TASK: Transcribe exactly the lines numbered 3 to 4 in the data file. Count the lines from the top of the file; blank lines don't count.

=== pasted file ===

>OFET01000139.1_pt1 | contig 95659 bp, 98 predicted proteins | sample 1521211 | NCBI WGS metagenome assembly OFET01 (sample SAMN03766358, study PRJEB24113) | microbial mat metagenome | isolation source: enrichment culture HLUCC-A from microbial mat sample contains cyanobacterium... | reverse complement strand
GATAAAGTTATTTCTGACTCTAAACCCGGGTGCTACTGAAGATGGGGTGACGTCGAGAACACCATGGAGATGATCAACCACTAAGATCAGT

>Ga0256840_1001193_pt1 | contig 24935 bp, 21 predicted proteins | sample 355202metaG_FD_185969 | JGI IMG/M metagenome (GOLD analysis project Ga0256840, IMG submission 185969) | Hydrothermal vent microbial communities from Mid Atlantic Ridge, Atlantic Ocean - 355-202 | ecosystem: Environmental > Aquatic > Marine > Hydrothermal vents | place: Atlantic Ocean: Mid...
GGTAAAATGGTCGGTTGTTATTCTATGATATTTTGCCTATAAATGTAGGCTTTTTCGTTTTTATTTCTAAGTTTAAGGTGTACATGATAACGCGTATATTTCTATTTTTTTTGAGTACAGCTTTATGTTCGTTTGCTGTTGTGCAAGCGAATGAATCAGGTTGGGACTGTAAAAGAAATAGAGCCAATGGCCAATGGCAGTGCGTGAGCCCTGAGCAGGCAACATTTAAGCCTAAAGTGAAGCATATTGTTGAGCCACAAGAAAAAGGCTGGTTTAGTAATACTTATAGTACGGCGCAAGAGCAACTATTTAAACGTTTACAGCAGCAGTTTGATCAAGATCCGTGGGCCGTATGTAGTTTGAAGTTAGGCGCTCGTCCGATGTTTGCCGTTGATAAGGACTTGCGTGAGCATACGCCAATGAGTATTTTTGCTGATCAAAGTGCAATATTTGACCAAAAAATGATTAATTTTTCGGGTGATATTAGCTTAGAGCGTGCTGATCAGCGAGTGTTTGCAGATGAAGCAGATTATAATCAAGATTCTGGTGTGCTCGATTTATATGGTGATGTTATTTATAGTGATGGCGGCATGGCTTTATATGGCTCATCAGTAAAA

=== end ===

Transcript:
>Ga0256840_1001193_pt1 | contig 24935 bp, 21 predicted proteins | sample 355202metaG_FD_185969 | JGI IMG/M metagenome (GOLD analysis project Ga0256840, IMG submission 185969) | Hydrothermal vent microbial communities from Mid Atlantic Ridge, Atlantic Ocean - 355-202 | ecosystem: Environmental > Aquatic > Marine > Hydrothermal vents | place: Atlantic Ocean: Mid...
GGTAAAATGGTCGGTTGTTATTCTATGATATTTTGCCTATAAATGTAGGCTTTTTCGTTTTTATTTCTAAGTTTAAGGTGTACATGATAACGCGTATATTTCTATTTTTTTTGAGTACAGCTTTATGTTCGTTTGCTGTTGTGCAAGCGAATGAATCAGGTTGGGACTGTAAAAGAAATAGAGCCAATGGCCAATGGCAGTGCGTGAGCCCTGAGCAGGCAACATTTAAGCCTAAAGTGAAGCATATTGTTGAGCCACAAGAAAAAGGCTGGTTTAGTAATACTTATAGTACGGCGCAAGAGCAACTATTTAAACGTTTACAGCAGCAGTTTGATCAAGATCCGTGGGCCGTATGTAGTTTGAAGTTAGGCGCTCGTCCGATGTTTGCCGTTGATAAGGACTTGCGTGAGCATACGCCAATGAGTATTTTTGCTGATCAAAGTGCAATATTTGACCAAAAAATGATTAATTTTTCGGGTGATATTAGCTTAGAGCGTGCTGATCAGCGAGTGTTTGCAGATGAAGCAGATTATAATCAAGATTCTGGTGTGCTCGATTTATATGGTGATGTTATTTATAGTGATGGCGGCATGGCTTTATATGGCTCATCAGTAAAA